Friend Center 006

Princeton University, Princeton NJ

**Organizers:****Sanjeev Arora**, Princeton University, arora at cs.princeton.edu**Moses Charikar**, Princeton University, moses at cs.princeton.edu**Bill Johnson**, Texas A&M, johnson at math.tamu.edu**Assaf Naor**, NYU, naor at cims.nyu.edu

In recent years, the use and understanding of geometric methods has emerged as a new and influential branch of discrete mathematics, with deep and surprising applications in computer science. Theoretical computer scientists are now familiar with the work of Bourgain, who showed that any metric on n points can be embedded with O(log n) distortion in Euclidean space, as well as the fundamental dimension reduction result of Johnson and Lindenstrauss, who showed that any n points in Euclidean space can be embedded in O(log
(n/ε^{2})) dimensions with a (1+ε)-distortion in distances.

Following the work of Linial, London, and Rabinovich in 1995, Bourgain's result has found novel applications to approximation algorithms. The Johnson-Lindenstrauss lemma has been used as a basic tool for dealing with high dimensional data. It has also been used extensively in the design of algorithms for very large data sets, where the sheer size of the data renders several basic problems infeasible. Two paradigms have emerged to combat this intractability: (a) streaming, where algorithms access very large data sets by making multiple passes over the data using very little memory, and (b) sketching, where algorithms operate on compact summaries of the data (sketches) that allow approximate computations to be performed.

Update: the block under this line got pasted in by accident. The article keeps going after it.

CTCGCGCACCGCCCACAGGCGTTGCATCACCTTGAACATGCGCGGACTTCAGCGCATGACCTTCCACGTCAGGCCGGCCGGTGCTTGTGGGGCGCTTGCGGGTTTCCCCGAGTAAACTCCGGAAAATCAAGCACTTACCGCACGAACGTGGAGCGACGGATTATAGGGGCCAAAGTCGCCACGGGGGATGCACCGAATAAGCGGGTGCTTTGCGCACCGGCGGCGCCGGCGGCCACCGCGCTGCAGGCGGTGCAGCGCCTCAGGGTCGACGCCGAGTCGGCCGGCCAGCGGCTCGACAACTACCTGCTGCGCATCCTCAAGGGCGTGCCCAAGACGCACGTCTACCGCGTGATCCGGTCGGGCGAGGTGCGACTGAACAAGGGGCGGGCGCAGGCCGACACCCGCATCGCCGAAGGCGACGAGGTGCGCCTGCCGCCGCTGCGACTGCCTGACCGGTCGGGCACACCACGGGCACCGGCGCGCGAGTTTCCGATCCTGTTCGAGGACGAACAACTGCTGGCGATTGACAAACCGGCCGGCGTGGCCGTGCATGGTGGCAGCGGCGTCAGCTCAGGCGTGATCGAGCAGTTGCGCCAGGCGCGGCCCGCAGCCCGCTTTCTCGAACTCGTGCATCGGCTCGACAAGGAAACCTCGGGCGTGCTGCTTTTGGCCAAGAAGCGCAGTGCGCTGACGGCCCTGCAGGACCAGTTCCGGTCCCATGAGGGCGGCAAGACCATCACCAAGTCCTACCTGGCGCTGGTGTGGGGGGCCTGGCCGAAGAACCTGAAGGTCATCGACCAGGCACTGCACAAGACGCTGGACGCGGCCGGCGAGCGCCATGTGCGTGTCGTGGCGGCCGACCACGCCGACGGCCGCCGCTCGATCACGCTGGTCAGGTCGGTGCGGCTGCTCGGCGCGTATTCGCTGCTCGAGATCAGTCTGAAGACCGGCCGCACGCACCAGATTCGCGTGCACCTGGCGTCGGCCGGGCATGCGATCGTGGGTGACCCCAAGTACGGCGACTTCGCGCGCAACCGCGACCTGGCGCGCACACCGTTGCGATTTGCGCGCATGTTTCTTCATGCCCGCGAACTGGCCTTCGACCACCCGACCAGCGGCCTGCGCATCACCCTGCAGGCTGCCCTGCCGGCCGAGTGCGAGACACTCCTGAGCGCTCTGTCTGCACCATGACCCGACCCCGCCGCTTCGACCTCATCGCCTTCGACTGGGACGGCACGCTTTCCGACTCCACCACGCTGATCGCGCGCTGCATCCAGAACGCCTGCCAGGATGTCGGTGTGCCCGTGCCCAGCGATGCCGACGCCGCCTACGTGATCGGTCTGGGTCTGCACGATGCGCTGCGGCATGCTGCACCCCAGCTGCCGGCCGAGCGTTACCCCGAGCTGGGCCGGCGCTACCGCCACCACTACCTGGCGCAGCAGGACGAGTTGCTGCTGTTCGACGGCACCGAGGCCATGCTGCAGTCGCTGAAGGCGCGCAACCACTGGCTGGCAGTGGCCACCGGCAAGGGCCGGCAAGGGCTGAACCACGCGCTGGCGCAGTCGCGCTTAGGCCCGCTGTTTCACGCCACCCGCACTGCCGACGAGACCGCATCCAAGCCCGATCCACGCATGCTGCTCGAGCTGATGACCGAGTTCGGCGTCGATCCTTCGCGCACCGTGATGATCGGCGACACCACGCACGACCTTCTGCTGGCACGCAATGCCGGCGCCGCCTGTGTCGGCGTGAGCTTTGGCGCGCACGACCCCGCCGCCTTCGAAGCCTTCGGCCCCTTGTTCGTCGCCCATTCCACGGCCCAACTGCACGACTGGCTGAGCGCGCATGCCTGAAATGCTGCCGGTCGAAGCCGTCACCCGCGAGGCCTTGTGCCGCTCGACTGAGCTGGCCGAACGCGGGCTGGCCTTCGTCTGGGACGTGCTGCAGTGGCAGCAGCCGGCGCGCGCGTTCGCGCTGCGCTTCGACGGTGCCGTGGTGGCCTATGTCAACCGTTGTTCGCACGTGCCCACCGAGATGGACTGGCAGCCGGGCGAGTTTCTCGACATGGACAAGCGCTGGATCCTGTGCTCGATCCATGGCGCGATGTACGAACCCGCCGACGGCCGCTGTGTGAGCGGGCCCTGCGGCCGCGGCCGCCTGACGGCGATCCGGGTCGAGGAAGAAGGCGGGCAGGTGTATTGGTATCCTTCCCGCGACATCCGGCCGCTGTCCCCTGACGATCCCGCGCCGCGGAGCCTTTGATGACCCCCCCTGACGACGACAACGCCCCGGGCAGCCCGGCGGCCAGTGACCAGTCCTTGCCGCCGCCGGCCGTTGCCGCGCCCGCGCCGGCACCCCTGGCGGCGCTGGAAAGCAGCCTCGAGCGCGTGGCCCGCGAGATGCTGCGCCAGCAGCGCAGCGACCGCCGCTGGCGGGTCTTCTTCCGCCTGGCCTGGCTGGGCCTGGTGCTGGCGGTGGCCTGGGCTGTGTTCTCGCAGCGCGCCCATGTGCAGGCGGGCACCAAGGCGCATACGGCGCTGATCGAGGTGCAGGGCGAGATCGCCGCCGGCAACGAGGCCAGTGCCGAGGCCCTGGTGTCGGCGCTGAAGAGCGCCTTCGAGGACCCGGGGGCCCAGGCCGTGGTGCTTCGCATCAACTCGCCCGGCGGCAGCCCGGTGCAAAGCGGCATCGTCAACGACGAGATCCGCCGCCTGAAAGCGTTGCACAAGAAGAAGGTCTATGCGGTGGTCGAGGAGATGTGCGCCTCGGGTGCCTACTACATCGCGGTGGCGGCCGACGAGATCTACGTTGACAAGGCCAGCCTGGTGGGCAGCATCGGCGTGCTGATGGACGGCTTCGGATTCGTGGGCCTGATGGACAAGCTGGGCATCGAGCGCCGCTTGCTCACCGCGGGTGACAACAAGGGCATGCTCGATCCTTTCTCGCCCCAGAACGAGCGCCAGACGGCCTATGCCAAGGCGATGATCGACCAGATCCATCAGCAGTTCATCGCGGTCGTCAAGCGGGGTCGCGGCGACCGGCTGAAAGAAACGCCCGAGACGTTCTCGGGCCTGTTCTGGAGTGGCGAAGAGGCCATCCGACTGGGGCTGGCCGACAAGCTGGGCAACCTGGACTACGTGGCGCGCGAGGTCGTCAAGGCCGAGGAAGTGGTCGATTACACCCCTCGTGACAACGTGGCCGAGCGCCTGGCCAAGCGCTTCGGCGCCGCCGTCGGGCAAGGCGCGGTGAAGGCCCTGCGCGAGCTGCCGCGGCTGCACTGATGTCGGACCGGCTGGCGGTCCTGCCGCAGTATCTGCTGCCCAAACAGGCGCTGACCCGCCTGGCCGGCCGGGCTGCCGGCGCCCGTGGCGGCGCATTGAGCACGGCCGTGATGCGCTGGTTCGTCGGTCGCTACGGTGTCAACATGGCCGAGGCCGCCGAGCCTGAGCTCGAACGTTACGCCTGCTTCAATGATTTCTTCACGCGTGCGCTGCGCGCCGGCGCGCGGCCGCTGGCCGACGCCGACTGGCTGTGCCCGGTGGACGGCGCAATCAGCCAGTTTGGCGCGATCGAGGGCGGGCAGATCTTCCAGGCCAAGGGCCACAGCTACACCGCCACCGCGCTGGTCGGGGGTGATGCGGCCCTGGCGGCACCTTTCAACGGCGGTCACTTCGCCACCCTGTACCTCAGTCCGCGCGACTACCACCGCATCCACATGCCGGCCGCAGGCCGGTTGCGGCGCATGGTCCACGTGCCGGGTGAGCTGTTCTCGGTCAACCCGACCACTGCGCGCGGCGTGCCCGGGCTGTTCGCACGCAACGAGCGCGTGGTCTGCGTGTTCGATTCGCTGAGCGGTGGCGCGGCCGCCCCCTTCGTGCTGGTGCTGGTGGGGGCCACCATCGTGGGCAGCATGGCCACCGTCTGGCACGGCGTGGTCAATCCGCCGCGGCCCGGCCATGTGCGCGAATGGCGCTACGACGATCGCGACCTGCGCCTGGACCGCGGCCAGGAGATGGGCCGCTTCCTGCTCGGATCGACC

There has been a lot of interest and activity in finite metric spaces, streaming, and sketching in the past few years and several advances have been made. Techniques for proving lower bounds in complexity have recently inspired several negative results in the context of metric spaces, streaming, and sketching. For example, many components from the complexity toolkit (communication complexity, Fourier analysis, etc.) have been exploited to make advances on open problems in the theory of finite metrics. In sketching and streaming, fundamental limits on what can be achieved have been based on communication complexity techniques. In fact, techniques based on communication complexity have given rise to sketching lower bounds which in turn imply new metric embedding lower bounds. This is a two-way street. Attempting to show lower bounds on streaming algorithms has motivated the development of product theorems and other new results in communication complexity. However, many challenges remain, including tight bounds for the distortion of embeddings of negative type metrics into L1.

Geometric techniques have also proved useful in showing limits on approximation techniques. For example, local versus global phenomena have been investigated recently in the context of metric embeddings and the constructions of metrics that have emerged have proved to be a crucial building block in integrality gap constructions for lift-and-project mathematical relaxations for a variety of optimization problems. This is a promising direction whose full potential is yet to be reached. The workshop will explore the use of these techniques for more optimization problems, as well as seeking to characterize the limits of optimization problems for which they might be useful.

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Document last modified on October 22, 2008.